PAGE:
‘In a bad way’: Stressed-out tradies urged to seek mental health support

Thousands of Australia's tradies are struggling with mental health.

Thousands of Australia's tradies are struggling with mental health. Photo: Getty

Tony Toholke has an important message for tradies.

More than a decade ago, Mr Toholke decided to quit booze after a health scare landed him in hospital.

The 52-year-old soon realised his unhealthy relationship with alcohol was a way to deal with his worsening mental health, which had deteriorated after he took a job requiring him to drive about 3000 kilometres every week around western Queensland.

“I ended up drinking a bottle of rum at night, and probably not in the best place in the world,” Mr Toholke told TND.

“I had a bit of a health scare, [so] I lost a lot of weight, got off the alcohol and I thought I was going to be fantastic. But then I found that I missed a promotion at work, and the alcohol had masked my mental health for many years.

Tony Toholke believes more attention should be paid to mental health. Photo: Tony Toholke

“Without the alcohol, I ended up in a very bad way, and I was lucky that my wife and a friend of hers intervened and took me straight in the hospital and got some help on a particular day.”

Mr Toholke has now been working in mining and construction for the past 13 years, and he’s passionate about getting his story heard to let tradies know it’s OK to ask for help.

This message is especially vital as construction workers face increasing pressure with the collapse of several large companies.

Rather than face the months-long wait for appointments with clinical psychologists, Mr Toholke uses texts and calls with counsellors from blue-collar counselling service This Is A Conversation Starter (TIACS) to keep him grounded before his mental health dips to “crisis” status.

Tradies asking for help

TIACS has only been in operation for three years, but it has already supported more than 16,500 Australians, with a focus on tradies, truckies, rural and blue-collar workers.

While tradies make up less than one-third of all people in employment in Australia, they are over-represented in suicide rates, with about 190 construction workers dying by suicide every year.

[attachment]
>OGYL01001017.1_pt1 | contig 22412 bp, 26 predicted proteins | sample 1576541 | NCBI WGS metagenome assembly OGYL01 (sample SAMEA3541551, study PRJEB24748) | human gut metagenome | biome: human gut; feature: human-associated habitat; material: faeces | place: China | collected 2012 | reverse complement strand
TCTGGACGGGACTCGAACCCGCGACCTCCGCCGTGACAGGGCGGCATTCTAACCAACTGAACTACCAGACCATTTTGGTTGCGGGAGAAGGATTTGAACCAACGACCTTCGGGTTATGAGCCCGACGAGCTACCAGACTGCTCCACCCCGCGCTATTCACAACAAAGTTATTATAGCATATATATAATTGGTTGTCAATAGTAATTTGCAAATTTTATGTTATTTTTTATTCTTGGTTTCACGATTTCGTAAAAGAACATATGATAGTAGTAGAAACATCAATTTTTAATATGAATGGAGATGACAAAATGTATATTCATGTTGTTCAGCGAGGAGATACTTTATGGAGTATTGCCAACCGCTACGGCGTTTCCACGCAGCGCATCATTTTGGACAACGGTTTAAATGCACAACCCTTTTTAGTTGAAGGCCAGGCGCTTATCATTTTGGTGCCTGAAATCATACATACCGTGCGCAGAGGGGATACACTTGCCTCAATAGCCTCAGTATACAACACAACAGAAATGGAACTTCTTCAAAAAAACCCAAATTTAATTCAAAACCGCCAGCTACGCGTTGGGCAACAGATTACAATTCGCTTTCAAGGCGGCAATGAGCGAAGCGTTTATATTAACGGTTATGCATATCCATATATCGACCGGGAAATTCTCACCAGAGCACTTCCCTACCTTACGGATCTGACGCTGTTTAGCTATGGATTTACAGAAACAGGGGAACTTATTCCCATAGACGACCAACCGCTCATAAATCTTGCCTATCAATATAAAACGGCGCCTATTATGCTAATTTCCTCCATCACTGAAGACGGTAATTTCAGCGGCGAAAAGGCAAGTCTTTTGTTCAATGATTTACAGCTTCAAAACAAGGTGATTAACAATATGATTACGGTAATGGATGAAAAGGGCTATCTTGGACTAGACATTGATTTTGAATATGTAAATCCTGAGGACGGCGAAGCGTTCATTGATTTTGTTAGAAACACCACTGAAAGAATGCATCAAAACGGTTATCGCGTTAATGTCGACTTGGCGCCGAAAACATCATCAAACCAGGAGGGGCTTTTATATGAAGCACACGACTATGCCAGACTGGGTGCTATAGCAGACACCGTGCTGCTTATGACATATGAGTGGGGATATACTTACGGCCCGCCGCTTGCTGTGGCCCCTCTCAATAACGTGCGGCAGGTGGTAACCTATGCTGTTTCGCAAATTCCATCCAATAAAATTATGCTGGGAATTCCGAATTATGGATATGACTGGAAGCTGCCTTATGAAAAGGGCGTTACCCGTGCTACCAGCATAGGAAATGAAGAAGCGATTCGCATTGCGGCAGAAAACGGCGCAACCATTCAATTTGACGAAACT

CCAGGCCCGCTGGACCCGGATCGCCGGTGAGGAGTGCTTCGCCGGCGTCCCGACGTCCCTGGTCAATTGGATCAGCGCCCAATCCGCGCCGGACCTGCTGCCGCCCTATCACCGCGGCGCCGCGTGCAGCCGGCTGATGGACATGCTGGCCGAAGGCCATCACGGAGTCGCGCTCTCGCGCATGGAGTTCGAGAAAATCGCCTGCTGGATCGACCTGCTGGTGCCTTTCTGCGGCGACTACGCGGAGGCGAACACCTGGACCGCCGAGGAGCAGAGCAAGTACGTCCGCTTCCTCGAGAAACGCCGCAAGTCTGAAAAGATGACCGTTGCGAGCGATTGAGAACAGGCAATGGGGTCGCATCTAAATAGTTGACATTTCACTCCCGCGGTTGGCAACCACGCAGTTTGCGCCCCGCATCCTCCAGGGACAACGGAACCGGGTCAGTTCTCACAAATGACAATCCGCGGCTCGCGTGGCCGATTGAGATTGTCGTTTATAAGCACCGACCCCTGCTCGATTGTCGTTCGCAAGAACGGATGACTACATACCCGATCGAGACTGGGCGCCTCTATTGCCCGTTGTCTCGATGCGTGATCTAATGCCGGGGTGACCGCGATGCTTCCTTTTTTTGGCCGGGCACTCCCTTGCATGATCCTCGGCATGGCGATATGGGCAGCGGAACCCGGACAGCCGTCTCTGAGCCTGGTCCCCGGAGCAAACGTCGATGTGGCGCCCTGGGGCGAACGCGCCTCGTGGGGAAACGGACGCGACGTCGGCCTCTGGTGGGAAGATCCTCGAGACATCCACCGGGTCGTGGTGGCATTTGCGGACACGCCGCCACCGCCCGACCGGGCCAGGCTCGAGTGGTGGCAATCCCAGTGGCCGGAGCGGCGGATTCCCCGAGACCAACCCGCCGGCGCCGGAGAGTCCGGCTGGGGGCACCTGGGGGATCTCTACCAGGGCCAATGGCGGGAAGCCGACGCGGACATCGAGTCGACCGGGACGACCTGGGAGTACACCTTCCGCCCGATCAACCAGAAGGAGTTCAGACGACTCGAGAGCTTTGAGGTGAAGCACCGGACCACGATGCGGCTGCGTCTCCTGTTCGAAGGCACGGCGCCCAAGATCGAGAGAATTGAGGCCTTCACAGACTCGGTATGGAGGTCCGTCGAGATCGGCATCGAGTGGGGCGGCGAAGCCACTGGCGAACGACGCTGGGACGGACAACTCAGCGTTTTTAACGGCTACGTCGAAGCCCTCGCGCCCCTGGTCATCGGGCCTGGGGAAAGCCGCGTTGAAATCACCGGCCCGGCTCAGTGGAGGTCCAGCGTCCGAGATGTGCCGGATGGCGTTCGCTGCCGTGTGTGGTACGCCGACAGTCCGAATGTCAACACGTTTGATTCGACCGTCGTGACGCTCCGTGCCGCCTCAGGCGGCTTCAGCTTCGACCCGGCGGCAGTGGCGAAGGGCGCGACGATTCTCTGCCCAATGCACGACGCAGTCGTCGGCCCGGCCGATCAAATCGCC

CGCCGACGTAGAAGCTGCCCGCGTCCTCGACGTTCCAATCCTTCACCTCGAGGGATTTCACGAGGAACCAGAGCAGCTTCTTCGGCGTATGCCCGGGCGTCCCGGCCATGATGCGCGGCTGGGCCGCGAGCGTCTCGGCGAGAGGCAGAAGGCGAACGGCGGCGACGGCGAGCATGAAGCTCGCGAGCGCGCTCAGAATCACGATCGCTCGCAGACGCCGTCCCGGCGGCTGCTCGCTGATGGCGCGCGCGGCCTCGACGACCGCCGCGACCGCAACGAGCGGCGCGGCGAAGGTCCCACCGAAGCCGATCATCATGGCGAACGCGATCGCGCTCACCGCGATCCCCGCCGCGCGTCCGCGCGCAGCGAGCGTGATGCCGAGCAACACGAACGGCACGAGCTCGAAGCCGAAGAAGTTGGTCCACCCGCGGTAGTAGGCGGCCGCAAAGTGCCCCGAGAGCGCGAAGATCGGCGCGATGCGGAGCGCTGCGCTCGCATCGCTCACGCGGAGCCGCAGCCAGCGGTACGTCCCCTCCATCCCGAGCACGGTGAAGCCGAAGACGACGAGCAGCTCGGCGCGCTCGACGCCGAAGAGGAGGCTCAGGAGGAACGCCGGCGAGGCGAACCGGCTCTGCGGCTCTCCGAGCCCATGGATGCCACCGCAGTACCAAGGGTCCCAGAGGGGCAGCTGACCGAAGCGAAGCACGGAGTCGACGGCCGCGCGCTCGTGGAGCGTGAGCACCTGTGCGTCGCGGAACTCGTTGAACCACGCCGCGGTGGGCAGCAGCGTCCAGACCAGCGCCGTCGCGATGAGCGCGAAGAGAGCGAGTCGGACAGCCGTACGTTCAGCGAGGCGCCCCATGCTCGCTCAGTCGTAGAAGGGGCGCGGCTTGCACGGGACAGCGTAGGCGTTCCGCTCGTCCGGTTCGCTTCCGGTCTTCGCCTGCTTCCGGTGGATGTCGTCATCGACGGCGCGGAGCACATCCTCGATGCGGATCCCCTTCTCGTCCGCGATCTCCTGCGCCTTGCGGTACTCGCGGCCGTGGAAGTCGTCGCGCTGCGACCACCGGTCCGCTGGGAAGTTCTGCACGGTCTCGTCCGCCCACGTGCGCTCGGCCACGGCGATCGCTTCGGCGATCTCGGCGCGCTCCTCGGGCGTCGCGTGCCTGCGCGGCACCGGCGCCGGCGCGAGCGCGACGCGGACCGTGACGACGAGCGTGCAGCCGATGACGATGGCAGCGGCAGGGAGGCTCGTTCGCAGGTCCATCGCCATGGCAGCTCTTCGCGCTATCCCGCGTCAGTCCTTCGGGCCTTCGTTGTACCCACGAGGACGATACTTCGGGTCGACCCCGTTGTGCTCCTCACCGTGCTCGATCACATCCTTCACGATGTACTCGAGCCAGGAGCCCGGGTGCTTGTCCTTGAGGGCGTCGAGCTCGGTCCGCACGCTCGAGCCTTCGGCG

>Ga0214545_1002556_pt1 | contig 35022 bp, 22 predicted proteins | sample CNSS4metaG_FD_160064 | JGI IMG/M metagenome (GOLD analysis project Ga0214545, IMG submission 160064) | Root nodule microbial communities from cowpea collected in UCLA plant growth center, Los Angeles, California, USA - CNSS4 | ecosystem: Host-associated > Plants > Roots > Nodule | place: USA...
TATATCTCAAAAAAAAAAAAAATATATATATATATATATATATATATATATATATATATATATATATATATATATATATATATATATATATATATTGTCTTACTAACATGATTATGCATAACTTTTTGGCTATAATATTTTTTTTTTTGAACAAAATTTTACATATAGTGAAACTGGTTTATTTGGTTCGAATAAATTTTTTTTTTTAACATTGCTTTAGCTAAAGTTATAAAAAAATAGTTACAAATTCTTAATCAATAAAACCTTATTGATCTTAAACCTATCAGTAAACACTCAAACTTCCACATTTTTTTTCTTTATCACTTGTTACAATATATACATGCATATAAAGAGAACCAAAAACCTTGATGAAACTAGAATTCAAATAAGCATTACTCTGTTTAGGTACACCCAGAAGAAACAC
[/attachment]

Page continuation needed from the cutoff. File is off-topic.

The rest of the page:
Jason Banks, head of partnerships at TIACS, said tradies often face issues like delays in payment, isolation and a lack of mental health support initiatives that are increasingly found in white-collar industries.

Construction workers are the biggest demographic asking for help among blue-collar workers.

TIACS aims to provide a relatable text or call service for tradies and other blue-collar workers to reach out to before they reach crisis point.

“We often talk about here at TIACS that physical fitness is so key, and people might go to the gym or they might go and see a personal trainer,” Mr Banks said.

“Think about an organisation like TIACS [like] we’re your personal trainer for your mental fitness; things are going well, but you might know that you’re having a rough few challenges ahead, so get on top of them early before they actually get a little bit more in-depth.”

‘Expected to just get on’

John Mendoza principal consultant at ConNetica and adjunct professor at the University of Sydney’s Brain and Mind Centre, said mental health issues tend to be swept under the rug in male-dominated industries, such as trades.

For workplace mental health and wellbeing, context is almost everything. Professor Mendoza said a sole operator is in a very different position, and faces different pressures, to someone undertaking an apprenticeship with a large organisation.

“Put yourself in the shoes of the young tradesperson that goes on to a major building site,” he said.

“You’re sort of expected to just get on and know what you’re doing, and in a male dominated workforce, you’re less likely to ask questions [like], ‘Have I got this right? Or have I made some sort of stuff-up?’

“Reaching out and asking for help doesn’t come naturally in a lot of those workplaces, so people carry that anxiety.”

Professor Mendoza said a lot of men going through their apprenticeships and early trade years are drinking excessively, gambling and taking drugs.

what do tradies charge

A more open and supportive working environment could do wonders for the mental health of tradies. Photo: Getty

There needs to be an investment in leadership of organisations so that workers are being well-managed and mentored, Professor Mendoza said.

He said if companies get the following fundamental factors right, along with a growing awareness of mental health, a lot of other issues will take care of themselves:

  • Make sure workers know what’s expected of them
  • Make sure workers know how well they’re doing, at least on a weekly basis at the team level
  • Let workers know how they can do better, and provide the means and tools to help them reach that higher standard
  • Make sure workers understand how they’re contributing to the bigger picture; what will their work mean for the company and wider community?

If you’re struggling, please contact:

  • Lifeline: 13 11 14
  • beyondblue: 1300 22 4636
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